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ORIGINAL ARTICLE
Year : 2018  |  Volume : 8  |  Issue : 1  |  Page : 27

Linear atelectasis around the hilum on chest radiography: A novel sign of early lung cancer


1 Department of Radiology, Uludag University Faculty of Medicine, Bursa, Turkey
2 Department of Radiology, Cekirge State Hospital, Bursa, Turkey

Correspondence Address:
Dr. Kerem Ozturk
Department of Radiology, Uludag University Faculty of Medicine, Bursa
Turkey
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Source of Support: None, Conflict of Interest: None


DOI: 10.4103/jcis.JCIS_35_18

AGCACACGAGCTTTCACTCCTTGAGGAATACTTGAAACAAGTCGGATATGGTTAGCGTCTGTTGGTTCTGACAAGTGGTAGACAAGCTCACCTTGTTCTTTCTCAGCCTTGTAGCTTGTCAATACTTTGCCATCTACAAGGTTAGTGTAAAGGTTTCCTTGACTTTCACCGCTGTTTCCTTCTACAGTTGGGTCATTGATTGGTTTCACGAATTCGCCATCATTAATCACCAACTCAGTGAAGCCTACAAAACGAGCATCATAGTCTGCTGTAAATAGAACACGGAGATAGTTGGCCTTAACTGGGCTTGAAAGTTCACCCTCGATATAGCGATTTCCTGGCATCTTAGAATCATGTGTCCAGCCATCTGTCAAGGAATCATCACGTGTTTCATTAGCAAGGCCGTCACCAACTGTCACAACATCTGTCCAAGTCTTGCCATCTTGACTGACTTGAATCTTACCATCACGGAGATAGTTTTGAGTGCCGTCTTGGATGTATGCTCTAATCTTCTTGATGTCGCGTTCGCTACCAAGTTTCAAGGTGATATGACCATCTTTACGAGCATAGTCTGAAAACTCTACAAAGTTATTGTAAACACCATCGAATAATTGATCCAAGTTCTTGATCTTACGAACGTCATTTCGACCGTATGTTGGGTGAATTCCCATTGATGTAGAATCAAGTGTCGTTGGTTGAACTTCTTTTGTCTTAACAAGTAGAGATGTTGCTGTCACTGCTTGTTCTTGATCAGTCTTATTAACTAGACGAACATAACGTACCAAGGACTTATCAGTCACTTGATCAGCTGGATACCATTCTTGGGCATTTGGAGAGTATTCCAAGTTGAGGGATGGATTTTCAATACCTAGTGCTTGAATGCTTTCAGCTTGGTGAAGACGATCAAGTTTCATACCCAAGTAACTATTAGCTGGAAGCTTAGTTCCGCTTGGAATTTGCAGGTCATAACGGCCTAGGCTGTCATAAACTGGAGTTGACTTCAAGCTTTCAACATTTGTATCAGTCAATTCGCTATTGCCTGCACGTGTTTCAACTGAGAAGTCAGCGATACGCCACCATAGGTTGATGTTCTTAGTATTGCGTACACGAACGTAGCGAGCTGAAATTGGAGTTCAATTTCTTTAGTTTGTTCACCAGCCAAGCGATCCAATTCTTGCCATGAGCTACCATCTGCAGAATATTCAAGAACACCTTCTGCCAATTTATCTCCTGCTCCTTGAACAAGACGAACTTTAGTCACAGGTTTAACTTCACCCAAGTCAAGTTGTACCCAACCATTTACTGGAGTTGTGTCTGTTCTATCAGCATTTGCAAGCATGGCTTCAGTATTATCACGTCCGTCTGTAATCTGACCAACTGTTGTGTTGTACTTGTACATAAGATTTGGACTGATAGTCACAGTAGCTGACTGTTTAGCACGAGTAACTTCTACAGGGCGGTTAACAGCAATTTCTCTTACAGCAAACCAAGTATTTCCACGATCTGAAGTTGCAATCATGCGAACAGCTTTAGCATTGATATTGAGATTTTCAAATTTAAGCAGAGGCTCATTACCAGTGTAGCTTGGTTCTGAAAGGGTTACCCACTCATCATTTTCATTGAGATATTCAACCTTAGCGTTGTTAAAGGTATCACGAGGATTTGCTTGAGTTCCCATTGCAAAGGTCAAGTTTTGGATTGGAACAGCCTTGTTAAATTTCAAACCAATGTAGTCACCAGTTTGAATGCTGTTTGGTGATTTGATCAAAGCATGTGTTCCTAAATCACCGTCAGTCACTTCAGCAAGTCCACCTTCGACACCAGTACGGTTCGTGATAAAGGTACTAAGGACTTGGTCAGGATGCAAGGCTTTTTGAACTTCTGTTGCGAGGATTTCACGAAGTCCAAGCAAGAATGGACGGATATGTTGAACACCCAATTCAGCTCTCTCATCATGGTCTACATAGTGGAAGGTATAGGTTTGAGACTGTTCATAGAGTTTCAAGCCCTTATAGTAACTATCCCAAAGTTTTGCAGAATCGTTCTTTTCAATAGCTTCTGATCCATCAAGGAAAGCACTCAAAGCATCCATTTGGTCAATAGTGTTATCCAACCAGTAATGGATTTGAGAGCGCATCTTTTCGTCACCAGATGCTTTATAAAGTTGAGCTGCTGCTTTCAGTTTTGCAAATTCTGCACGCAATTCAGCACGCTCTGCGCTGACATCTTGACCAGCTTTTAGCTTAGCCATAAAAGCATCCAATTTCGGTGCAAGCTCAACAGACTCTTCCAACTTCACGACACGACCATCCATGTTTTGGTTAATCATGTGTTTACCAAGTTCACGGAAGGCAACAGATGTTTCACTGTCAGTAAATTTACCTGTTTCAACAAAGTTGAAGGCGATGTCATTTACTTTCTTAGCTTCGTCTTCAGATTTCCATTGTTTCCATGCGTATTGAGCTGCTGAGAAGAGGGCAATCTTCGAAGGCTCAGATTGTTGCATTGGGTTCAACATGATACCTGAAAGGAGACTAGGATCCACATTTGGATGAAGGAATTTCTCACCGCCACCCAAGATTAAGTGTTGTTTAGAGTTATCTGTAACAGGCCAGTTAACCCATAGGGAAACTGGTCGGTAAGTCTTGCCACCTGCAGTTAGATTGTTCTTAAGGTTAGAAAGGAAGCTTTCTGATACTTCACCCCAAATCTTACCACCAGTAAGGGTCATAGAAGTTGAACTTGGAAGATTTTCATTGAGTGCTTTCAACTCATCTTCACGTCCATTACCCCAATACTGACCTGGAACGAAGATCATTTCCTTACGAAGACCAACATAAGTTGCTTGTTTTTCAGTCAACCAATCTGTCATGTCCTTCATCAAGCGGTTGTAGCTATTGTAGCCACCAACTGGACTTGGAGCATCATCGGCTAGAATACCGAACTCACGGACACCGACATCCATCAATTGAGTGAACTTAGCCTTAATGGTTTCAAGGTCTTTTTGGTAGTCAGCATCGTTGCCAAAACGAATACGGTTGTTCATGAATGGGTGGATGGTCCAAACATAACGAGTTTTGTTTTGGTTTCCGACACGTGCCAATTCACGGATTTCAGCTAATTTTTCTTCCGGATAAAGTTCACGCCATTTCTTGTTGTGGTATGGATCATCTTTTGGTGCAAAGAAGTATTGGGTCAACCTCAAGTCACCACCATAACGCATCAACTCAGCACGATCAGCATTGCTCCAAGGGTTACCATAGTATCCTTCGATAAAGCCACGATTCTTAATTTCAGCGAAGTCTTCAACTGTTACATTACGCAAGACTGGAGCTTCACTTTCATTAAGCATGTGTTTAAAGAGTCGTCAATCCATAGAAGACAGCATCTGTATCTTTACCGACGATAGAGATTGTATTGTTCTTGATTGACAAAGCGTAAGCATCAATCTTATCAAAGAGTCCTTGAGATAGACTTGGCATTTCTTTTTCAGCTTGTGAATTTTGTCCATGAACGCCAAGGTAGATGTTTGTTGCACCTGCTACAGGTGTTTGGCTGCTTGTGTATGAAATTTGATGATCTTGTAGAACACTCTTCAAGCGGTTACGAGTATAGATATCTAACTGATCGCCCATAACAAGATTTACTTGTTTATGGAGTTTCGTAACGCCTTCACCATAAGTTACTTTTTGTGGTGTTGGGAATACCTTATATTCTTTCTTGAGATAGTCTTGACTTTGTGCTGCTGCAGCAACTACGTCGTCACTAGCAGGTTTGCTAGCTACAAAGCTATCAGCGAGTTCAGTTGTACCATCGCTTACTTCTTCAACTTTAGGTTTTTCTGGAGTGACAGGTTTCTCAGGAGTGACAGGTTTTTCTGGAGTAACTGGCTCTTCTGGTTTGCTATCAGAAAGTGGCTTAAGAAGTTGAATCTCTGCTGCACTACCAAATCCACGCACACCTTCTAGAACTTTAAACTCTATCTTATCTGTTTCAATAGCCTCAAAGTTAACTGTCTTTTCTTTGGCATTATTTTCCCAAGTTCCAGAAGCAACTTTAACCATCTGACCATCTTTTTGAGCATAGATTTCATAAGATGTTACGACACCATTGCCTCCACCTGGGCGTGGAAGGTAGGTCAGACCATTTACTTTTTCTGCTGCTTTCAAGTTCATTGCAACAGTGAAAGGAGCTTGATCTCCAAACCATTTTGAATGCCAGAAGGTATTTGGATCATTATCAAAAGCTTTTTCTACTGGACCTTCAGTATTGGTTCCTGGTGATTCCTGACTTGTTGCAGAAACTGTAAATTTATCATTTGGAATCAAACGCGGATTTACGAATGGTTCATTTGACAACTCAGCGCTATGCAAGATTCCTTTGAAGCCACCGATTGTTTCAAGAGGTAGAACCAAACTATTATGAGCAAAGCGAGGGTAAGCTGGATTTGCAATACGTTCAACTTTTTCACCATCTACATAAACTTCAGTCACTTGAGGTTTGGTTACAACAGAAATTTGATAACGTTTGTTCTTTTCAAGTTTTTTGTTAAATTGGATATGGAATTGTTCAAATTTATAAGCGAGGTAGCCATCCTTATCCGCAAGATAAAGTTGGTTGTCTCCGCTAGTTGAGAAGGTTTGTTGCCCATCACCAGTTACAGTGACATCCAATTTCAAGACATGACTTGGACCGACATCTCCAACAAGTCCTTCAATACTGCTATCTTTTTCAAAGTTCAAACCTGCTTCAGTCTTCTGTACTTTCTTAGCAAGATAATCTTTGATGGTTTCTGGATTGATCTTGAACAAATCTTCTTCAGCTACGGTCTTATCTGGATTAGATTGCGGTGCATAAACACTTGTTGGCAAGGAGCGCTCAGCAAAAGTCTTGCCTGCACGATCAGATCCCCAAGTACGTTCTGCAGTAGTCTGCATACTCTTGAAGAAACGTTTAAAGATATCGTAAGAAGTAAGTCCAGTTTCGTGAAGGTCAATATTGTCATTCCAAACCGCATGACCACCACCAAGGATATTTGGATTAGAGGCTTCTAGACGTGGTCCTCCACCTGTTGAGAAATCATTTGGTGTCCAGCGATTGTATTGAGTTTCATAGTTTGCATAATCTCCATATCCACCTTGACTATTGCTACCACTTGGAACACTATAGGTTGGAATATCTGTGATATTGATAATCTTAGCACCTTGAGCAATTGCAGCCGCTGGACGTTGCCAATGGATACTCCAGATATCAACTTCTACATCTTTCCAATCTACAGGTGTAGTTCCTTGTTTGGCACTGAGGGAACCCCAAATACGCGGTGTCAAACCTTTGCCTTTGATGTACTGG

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Background: Linear atelectasis is a focal area of subsegmental atelectasis with a linear shape. Linear atelectasis may occur as a consequence of subsegmental bronchial obstruction. Aims: We propose an early roentgen sign of obstructing lung tumors, namely perihilar linear atelectasis, and ascertain whether this phenomenon could be used as a sign to detect radiographically occult primary lung cancer. Materials and Methods: We performed a retrospective review of 45,000 posteroanterior chest radiographs to determine the frequency of appearance and characteristics of perihilar linear atelectasis. The perihilar region of chest radiographs was evaluated for the presence of linear atelectasis. When linear atelectasis was found, the total thickness was measured. Student's t-test was used to evaluate statistical significance, correlating the thickness of atelectasis and the presence of obstructing central primary lung cancer. Results: Perihilar linear atelectasis was demonstrated in 58 patients. Atelectasis was caused by an obstructing tumor in 21 (36%) cases and a variety of other conditions in 37 (64%) patients. A statistically significant relationship (P < 0.001) was observed between the dimension of perihilar linear atelectasis and primary lung cancer, with 16 of 19 patients with thick (>5.5 mm) perihilar linear atelectasis found to have primary lung cancer. Conclusion: Thick perihilar linear atelectasis is a new diagnostic roentgen sign that suggests subsegmental bronchial obstruction. In this patient subgroup, who are otherwise asymptomatic, a persistent linear atelectasis can be due to primary lung cancer.


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